“Well it continues. We need to come up with a written policy. I can bring up an instance where a gentleman was pounding on the fire station door, having a heart attack, he called 911 and says ‘I’m at the fire station, I can’t get anybody.’ The ambulance was apparently out by the prison, but we (dispatch) didn’t know where they were. And that’s the problem. Lund, Baker calls in when their going to be away from the station they dispatch in”.
Watts noted that when stations call in, it is good because then they know where they are and they know who to dispatch.
When dispatch doesn’t know what’s going on, he doesn’t want to be responsible for taking on that liability. Changes need to be made.
Howe stated to Watts that some of his statements were accusatory, and that Watts was accusing the department of not doing their job.
Watts said, “No, your reading into it.”
Wheable interjected by commenting that there are some issues that could be firmed up so that dispatch is on the same page, but he also noted that without stepping further into the conversation during an open meeting he believed that the sheriff was looking to the fire commission for standard policies so they are all on the same page.
Watts said, “The city does it, Baker, Lund … if we know where they’re at then we can make the next call to call someone else out to respond. It was evident that there needs to be a written policy and dispatch needs to be made aware of the different stations and departments whereabouts,, but there were still a lot of frustration being relayed.”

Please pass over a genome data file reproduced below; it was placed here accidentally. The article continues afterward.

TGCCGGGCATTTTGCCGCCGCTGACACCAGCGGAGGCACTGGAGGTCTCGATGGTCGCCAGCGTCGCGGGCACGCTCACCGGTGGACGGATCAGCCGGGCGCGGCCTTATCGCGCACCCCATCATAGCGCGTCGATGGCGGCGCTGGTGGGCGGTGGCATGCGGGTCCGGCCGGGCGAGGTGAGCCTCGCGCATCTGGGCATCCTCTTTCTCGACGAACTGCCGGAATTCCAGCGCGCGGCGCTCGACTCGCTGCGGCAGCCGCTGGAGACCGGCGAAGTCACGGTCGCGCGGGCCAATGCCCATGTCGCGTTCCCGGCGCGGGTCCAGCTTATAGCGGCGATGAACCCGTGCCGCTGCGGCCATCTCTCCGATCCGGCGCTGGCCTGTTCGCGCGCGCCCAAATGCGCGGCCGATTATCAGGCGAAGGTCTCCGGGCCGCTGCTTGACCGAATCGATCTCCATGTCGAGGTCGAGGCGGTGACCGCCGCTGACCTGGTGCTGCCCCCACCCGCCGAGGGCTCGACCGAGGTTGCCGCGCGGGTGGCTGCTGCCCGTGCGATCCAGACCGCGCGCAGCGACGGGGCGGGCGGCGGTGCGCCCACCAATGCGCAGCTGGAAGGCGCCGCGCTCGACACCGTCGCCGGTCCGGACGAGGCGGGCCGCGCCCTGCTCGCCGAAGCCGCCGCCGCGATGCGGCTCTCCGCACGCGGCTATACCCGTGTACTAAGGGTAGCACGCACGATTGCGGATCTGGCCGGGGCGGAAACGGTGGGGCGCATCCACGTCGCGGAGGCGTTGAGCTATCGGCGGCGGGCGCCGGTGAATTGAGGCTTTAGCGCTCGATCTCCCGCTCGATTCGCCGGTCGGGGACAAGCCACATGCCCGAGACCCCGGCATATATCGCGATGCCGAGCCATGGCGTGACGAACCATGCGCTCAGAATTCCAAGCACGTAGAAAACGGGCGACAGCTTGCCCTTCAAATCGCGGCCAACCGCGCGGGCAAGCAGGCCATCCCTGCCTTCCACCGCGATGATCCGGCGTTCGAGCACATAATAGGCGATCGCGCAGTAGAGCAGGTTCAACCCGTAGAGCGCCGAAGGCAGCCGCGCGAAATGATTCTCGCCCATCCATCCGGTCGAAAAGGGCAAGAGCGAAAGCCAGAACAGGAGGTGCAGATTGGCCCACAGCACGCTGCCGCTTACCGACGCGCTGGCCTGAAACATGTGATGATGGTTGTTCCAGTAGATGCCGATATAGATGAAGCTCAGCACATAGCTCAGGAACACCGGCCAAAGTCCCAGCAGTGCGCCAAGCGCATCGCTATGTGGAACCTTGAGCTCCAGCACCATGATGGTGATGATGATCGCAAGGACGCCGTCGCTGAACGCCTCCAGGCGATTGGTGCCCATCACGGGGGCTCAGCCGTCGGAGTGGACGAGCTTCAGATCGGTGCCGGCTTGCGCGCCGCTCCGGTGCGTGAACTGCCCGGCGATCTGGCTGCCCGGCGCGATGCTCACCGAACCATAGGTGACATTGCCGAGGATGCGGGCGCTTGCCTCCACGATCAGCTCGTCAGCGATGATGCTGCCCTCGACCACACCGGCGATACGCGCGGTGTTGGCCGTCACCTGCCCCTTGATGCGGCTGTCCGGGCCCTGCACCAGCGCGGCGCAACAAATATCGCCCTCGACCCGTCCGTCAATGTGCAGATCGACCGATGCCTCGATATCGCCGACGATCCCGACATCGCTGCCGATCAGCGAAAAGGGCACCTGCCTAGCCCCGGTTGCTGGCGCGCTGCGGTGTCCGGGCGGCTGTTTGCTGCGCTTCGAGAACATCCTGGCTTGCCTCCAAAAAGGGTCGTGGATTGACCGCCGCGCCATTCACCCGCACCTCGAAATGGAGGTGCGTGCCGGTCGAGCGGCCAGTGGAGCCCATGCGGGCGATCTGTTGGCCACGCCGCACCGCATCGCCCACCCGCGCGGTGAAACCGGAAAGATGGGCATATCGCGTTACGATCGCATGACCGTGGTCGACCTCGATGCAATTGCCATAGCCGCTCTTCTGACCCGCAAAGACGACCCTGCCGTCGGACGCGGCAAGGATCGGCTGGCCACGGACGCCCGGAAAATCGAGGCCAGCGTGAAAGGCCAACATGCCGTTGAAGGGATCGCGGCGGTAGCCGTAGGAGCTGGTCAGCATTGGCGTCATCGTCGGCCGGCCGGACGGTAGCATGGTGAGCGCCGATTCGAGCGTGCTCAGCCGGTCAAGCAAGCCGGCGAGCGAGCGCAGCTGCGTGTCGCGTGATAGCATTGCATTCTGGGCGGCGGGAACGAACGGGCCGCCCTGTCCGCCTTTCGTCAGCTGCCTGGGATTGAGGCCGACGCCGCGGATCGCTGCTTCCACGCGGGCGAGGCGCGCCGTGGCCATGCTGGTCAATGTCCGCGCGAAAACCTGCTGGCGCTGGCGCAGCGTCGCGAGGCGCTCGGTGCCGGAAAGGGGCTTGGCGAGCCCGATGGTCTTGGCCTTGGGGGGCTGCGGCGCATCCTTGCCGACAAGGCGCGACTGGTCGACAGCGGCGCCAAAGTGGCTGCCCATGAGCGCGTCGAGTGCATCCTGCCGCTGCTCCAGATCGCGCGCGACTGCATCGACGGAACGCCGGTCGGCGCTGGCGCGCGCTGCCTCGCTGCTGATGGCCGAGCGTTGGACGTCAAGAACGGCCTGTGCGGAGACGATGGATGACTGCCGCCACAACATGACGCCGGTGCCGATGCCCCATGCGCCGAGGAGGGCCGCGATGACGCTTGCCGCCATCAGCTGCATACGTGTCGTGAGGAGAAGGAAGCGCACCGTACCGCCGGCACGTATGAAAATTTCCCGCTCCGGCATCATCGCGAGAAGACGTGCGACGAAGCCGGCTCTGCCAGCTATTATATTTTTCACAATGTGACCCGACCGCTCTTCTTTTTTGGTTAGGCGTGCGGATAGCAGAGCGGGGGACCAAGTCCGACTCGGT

McKenzie said “I’m going back to this response that you have to go run back out and get a fire truck…but there are times of a false call, that they may be clear across town from the other vehicle that you need. That’s the reason we have the system that you call the next one in line. Call them and say where are you?”
Watts said “So you want dispatch to turn around and keep calling?”
McKenzie replied with “No, only in the instance of when their trying to call them, and you have an instance when a fire call comes in.”
Stork said, “I think the proper protocol would be whenever they leave the station, they dispatch, what they’re in, where they’re going so you can keep track, Carol, on May 10 you made a statement that they advise dispatch of their location, we’re being told that’s not happening. That’s the problem.’
Fire Chief Tim Woolever spoke up and said ,“Mo debate it will happen”,
Stork said “I’m hoping today that in one of our sessions later today were able to have some frank discussions and disclose some information, and maybe in the future we need to agenda some of this stuff, for public discussion and public consumption. Right now I think there’s a few lines of communication and part of us are getting it and part of us are not.”
Howe agreed with Perea by putting this on the next agenda for a better understanding and more clear direction of the Fire Commission. The last agenda item was for a closed personnel session for Woolever. The session was to consider his character, alleged misconduct, professional competence, physical or mental health in relation to his job performance.